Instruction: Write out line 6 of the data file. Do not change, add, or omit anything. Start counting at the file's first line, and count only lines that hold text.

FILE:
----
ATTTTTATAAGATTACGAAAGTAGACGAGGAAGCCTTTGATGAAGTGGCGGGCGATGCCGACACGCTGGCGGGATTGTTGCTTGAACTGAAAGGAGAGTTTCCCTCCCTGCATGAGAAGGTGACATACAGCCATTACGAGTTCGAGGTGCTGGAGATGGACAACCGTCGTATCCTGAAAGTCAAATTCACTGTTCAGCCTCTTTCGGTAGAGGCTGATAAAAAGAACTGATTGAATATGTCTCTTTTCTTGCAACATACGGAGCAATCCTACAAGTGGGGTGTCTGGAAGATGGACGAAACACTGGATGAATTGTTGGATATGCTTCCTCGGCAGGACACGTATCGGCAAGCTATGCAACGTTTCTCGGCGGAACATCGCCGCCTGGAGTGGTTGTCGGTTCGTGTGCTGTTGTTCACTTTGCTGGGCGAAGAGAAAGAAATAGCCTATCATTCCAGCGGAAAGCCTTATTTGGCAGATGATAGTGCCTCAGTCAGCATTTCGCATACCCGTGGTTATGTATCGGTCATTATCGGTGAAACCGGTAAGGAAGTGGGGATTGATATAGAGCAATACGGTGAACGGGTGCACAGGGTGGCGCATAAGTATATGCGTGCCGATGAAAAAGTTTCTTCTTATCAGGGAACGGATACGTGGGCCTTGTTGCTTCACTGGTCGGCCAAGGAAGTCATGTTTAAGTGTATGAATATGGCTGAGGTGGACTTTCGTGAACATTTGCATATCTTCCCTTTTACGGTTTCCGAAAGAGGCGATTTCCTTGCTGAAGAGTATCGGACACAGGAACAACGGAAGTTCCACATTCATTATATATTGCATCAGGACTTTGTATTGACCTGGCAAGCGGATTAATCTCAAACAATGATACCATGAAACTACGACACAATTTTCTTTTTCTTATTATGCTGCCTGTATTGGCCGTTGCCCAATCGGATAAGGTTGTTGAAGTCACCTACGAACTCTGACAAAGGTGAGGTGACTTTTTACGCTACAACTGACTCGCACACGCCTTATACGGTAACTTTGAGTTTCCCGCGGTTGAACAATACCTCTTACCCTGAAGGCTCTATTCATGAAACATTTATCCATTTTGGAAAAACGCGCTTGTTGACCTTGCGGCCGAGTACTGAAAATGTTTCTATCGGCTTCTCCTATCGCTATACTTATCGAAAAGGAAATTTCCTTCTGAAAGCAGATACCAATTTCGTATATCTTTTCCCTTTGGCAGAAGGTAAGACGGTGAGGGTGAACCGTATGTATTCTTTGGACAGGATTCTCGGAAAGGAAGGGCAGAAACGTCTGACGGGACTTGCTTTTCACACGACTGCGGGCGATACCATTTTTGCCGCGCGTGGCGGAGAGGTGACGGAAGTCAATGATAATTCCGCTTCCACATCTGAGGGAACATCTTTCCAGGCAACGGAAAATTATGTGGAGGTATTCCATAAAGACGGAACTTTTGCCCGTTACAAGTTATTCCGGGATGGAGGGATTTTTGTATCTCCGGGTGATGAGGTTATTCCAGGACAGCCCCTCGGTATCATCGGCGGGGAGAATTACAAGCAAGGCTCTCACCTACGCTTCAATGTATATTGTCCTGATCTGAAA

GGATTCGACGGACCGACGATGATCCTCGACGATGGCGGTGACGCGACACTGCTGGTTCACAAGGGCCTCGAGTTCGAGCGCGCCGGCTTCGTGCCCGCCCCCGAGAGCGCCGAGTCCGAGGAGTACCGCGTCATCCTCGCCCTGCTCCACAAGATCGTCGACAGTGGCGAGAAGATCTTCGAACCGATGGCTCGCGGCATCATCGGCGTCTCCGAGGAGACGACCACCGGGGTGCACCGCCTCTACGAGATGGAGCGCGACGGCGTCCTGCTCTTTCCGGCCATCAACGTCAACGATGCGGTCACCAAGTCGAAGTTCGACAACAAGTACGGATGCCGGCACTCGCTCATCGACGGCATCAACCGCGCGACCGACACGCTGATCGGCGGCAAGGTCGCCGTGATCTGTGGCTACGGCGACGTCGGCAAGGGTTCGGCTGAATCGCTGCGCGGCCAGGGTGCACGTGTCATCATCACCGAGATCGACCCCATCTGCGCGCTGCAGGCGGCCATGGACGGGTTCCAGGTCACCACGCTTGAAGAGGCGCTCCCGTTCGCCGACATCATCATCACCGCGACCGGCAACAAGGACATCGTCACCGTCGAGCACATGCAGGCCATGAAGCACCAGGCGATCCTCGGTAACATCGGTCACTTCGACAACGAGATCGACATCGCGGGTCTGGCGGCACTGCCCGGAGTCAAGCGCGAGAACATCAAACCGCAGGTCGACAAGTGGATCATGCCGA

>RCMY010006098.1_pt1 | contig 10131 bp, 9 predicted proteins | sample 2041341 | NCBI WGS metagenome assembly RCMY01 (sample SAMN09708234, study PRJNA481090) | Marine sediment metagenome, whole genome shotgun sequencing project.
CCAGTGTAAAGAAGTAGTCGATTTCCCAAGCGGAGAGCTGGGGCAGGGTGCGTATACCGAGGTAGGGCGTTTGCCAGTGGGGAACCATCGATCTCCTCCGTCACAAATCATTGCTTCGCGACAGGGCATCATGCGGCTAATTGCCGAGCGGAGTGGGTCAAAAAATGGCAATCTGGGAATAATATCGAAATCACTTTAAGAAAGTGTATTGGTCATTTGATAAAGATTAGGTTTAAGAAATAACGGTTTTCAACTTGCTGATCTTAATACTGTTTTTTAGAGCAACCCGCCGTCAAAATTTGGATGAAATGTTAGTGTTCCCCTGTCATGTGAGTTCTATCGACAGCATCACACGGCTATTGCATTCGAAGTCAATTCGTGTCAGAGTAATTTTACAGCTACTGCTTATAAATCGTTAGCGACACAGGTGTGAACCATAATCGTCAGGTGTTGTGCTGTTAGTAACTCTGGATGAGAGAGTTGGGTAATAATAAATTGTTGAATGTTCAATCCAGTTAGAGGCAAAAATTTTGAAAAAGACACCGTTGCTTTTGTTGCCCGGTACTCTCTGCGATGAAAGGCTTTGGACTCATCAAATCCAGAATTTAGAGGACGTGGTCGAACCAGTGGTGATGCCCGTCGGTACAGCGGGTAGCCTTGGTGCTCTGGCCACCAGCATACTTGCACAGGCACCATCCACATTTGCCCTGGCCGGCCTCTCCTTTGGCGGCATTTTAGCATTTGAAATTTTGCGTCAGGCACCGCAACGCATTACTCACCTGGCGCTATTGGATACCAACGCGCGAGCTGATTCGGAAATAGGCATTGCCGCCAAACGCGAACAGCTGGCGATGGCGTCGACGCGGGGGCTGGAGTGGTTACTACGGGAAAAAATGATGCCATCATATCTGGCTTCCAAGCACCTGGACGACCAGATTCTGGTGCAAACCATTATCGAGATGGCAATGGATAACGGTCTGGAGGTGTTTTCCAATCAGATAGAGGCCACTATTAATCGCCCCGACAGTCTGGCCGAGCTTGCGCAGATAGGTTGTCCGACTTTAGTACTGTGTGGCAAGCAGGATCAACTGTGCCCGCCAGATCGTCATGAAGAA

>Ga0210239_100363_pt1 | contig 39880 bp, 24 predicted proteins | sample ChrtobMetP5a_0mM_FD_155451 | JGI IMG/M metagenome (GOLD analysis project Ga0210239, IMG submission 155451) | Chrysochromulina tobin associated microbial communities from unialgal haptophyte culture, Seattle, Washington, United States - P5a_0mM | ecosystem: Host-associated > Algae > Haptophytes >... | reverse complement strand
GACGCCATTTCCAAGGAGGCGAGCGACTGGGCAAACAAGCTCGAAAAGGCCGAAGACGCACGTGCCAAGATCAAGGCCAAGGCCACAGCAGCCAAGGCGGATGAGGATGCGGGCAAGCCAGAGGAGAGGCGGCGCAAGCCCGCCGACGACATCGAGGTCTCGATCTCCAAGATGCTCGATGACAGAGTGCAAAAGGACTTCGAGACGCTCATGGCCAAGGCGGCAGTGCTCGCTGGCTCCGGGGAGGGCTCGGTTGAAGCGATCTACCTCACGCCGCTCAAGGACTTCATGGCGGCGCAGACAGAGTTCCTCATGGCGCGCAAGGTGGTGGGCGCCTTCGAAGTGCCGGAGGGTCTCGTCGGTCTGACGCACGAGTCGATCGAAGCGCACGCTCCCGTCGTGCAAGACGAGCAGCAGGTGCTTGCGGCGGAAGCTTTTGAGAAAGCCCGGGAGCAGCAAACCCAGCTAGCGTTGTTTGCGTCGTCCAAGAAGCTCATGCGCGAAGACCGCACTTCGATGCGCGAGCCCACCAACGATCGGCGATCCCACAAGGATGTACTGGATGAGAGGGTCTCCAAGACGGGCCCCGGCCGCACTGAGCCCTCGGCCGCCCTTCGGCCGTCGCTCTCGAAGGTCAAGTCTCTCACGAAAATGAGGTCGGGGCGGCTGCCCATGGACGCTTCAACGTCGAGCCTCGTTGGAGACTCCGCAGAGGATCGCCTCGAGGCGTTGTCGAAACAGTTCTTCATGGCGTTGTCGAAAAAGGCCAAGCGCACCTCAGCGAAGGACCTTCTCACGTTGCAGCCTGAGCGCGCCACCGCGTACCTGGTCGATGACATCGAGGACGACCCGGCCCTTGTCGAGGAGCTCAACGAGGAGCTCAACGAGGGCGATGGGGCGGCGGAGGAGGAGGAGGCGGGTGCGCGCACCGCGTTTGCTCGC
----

GACGCCATTTCCAAGGAGGCGAGCGACTGGGCAAACAAGCTCGAAAAGGCCGAAGACGCACGTGCCAAGATCAAGGCCAAGGCCACAGCAGCCAAGGCGGATGAGGATGCGGGCAAGCCAGAGGAGAGGCGGCGCAAGCCCGCCGACGACATCGAGGTCTCGATCTCCAAGATGCTCGATGACAGAGTGCAAAAGGACTTCGAGACGCTCATGGCCAAGGCGGCAGTGCTCGCTGGCTCCGGGGAGGGCTCGGTTGAAGCGATCTACCTCACGCCGCTCAAGGACTTCATGGCGGCGCAGACAGAGTTCCTCATGGCGCGCAAGGTGGTGGGCGCCTTCGAAGTGCCGGAGGGTCTCGTCGGTCTGACGCACGAGTCGATCGAAGCGCACGCTCCCGTCGTGCAAGACGAGCAGCAGGTGCTTGCGGCGGAAGCTTTTGAGAAAGCCCGGGAGCAGCAAACCCAGCTAGCGTTGTTTGCGTCGTCCAAGAAGCTCATGCGCGAAGACCGCACTTCGATGCGCGAGCCCACCAACGATCGGCGATCCCACAAGGATGTACTGGATGAGAGGGTCTCCAAGACGGGCCCCGGCCGCACTGAGCCCTCGGCCGCCCTTCGGCCGTCGCTCTCGAAGGTCAAGTCTCTCACGAAAATGAGGTCGGGGCGGCTGCCCATGGACGCTTCAACGTCGAGCCTCGTTGGAGACTCCGCAGAGGATCGCCTCGAGGCGTTGTCGAAACAGTTCTTCATGGCGTTGTCGAAAAAGGCCAAGCGCACCTCAGCGAAGGACCTTCTCACGTTGCAGCCTGAGCGCGCCACCGCGTACCTGGTCGATGACATCGAGGACGACCCGGCCCTTGTCGAGGAGCTCAACGAGGAGCTCAACGAGGGCGATGGGGCGGCGGAGGAGGAGGAGGCGGGTGCGCGCACCGCGTTTGCTCGC